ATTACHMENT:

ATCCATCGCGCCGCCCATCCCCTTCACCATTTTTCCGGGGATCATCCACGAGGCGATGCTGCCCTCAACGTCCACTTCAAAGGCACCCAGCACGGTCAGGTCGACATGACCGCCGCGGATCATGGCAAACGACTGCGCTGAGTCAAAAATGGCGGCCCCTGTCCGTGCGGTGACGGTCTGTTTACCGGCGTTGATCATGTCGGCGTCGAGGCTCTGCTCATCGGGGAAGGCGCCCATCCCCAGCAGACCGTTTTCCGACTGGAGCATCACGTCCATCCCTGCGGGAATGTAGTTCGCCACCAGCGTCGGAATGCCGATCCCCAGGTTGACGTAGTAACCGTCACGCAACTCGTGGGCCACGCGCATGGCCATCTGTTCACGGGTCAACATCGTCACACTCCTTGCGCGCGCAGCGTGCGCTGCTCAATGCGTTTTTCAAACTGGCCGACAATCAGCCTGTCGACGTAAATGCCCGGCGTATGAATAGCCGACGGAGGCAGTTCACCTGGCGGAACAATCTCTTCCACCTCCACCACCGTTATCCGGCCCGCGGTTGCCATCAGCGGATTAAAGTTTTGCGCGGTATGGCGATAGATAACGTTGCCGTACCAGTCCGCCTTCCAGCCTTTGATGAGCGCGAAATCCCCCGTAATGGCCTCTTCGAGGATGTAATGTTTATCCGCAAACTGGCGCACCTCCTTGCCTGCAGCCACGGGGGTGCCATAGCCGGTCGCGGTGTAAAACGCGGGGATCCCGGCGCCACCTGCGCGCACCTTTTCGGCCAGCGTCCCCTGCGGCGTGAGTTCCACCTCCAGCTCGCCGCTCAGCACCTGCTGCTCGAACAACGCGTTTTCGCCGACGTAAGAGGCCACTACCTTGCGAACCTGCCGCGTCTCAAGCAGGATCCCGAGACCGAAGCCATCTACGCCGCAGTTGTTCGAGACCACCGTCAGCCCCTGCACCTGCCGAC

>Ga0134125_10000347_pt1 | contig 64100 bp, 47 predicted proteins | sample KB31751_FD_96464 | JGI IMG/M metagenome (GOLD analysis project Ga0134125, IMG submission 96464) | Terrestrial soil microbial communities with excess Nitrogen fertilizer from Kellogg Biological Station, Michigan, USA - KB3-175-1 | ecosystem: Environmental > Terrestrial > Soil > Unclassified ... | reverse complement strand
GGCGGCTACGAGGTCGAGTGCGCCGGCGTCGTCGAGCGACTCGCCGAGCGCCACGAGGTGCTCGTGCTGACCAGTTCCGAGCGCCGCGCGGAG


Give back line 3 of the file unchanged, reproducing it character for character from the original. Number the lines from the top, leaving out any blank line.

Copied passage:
GGCGGCTACGAGGTCGAGTGCGCCGGCGTCGTCGAGCGACTCGCCGAGCGCCACGAGGTGCTCGTGCTGACCAGTTCCGAGCGCCGCGCGGAG